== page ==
Strengthening the Resiliency of Herders Facing Climate Change: The Case for Drought-Resistant Fodder

By Peter Bittner and
Katie Niemeyer

In 2013, local experts projected that due to climate change Mongolia will become increasingly dry and hot in the summer and experience greater snowfall in the winter. Owing to shifting climatic patterns, rates of soil erosion are expected to rise and droughts to become longer and more frequent. What makes these future calamities all the more alarming is that Mongolian rangeland is already at risk. It’s no secret that soil erosion, desertification, and threats from natural disasters—like dreadful dzuds, harsh winters followed by droughts—represent serious challenges to the herders who lead pastoral lifestyles. These factors, combined with short growing seasons and high livestock concentrations, have already led to increased rates of animal mortality and greater vulnerability of the nomadic population. According to a 2008 study published in the scientific journal, Rangelands, Mongolian pastureland has seen a 20to 30 percent decrease in productivity over the last 40 years. A February 10, 2015 piece in The Huffington Post stated, that “over the course of the past 30 years, approximately a quarter of the country has turned to desert, with around 850 lakes and 2,000 rivers having dried [up].” But how and why has the state of the steppes deteriorated so markedly in recent decades?
Local and international experts alike believe that the worst environmental impacts have occurred since Mongolia, once a Soviet satellite state, embarked on a profound transition to democracy in the early 1990s, following its independence from the former USSR. Dr. Ian Hannam, a renowned soil conservationist, argued in a 2010 book chapter, “Human Dimensions of Soil and Water Conservation: Mongolia,” that the lack of regulation of pastureland following the choppy transition to a market economy greatly contributed to the destruction of much of Mongolia’s crucial forage cover. De-regulation and ineffective governance coupled with social upheaval led to an increased human impact on the steppe.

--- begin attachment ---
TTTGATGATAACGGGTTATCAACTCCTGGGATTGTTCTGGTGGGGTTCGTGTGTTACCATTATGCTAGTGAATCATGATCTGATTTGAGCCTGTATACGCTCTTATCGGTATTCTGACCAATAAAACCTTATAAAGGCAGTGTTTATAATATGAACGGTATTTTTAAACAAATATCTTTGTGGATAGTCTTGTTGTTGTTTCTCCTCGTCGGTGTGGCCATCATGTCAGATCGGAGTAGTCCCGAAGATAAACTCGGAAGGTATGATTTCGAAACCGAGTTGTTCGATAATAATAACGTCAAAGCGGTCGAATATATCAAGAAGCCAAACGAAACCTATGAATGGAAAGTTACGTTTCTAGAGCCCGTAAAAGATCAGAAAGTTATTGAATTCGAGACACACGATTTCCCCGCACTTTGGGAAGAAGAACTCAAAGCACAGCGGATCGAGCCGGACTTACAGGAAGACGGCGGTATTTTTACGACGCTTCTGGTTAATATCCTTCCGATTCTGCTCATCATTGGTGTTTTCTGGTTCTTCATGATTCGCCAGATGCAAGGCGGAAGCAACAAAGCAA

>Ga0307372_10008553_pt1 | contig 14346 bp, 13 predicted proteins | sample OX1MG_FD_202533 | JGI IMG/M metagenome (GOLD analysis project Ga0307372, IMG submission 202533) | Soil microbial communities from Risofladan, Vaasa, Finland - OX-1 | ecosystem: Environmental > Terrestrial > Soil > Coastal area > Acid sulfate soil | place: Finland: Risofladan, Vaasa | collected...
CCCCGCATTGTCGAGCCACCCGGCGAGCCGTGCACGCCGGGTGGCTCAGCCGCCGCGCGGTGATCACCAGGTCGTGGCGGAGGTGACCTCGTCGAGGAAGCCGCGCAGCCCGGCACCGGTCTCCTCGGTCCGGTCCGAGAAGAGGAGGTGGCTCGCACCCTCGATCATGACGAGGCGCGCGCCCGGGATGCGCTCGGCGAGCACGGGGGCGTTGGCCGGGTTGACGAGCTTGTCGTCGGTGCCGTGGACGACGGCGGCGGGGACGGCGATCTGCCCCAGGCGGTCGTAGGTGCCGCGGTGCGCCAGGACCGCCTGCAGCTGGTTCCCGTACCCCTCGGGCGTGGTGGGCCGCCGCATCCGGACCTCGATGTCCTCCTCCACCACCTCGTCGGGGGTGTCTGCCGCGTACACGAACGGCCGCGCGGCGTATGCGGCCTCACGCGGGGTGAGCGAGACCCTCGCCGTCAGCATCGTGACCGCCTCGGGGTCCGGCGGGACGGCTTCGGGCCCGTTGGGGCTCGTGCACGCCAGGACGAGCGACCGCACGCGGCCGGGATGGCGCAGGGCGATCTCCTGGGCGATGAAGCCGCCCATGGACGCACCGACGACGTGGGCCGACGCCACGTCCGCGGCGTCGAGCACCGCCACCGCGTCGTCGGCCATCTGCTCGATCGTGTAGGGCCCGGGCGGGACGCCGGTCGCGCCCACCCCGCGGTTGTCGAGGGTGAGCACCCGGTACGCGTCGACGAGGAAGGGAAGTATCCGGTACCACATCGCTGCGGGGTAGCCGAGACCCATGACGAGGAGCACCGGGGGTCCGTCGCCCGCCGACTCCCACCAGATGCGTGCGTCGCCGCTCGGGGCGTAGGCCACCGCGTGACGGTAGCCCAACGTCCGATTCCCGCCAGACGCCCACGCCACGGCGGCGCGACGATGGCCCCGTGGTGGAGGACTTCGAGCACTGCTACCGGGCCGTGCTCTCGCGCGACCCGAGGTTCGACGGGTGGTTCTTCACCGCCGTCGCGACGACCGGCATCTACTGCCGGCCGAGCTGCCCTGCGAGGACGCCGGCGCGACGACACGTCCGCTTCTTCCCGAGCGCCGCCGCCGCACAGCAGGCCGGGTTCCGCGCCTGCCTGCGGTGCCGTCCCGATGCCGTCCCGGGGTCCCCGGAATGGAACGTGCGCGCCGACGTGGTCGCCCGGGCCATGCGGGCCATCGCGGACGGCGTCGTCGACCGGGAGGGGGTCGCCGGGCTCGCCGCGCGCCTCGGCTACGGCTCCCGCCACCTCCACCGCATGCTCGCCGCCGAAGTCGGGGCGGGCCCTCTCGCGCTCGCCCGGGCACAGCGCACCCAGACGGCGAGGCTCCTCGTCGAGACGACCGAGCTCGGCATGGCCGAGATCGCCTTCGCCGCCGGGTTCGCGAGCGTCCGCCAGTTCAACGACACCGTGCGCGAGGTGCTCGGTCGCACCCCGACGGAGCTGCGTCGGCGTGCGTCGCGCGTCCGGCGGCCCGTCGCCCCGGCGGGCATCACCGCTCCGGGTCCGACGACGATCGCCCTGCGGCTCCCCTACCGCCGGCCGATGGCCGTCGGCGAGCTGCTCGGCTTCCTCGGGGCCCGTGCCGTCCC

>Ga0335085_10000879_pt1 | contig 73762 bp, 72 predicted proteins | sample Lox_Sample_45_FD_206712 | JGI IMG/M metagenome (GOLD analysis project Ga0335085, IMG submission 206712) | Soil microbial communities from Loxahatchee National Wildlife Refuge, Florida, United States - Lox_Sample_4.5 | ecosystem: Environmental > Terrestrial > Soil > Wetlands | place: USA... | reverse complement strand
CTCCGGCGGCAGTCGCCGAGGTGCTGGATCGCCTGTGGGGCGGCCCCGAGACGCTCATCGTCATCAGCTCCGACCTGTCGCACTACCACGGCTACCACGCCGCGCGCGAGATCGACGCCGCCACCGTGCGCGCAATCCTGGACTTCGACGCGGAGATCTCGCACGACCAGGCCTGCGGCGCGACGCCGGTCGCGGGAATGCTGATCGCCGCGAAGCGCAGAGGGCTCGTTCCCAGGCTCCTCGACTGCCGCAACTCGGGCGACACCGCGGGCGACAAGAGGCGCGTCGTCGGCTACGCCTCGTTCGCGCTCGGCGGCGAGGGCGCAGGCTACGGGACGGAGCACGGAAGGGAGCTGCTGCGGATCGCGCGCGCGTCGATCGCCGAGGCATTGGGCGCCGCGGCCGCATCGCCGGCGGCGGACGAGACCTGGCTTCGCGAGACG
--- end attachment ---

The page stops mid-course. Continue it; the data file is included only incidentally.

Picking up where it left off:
Spurred by the sudden absence of government employment and faced with urban destitution, the early 1990s witnessed a large migration of city-dwelling Mongols to the countryside. At the same time as the inexperienced urbanites re-adopted the herding lifestyles of their grandparents or great-grandparents, post-Soviet reforms resulted in the removal of a social safety net for herders. Many scholars, including Dr. Marcus Taylor of Queens University, argue that in the absence of socialist-era negdels (publicly contributed and managed herds), insufficient government support for herders—especially in times of hardship—resulted in both negative social and environmental impacts.
The unregulated commercialization and stratification of the livestock industry over the period of privatization led to increased income inequality, rural poverty, and rates of rural-urban migration. Formerly able to borrow cattle or goats against the unions in times of need, many pastoral families hit hardest by extreme weather events in recent decades were forced to work for petty wages under the employment of growing herding operations or seek additional means of income in urban centers. A number of environmental consequences have accompanied these continuing social trends.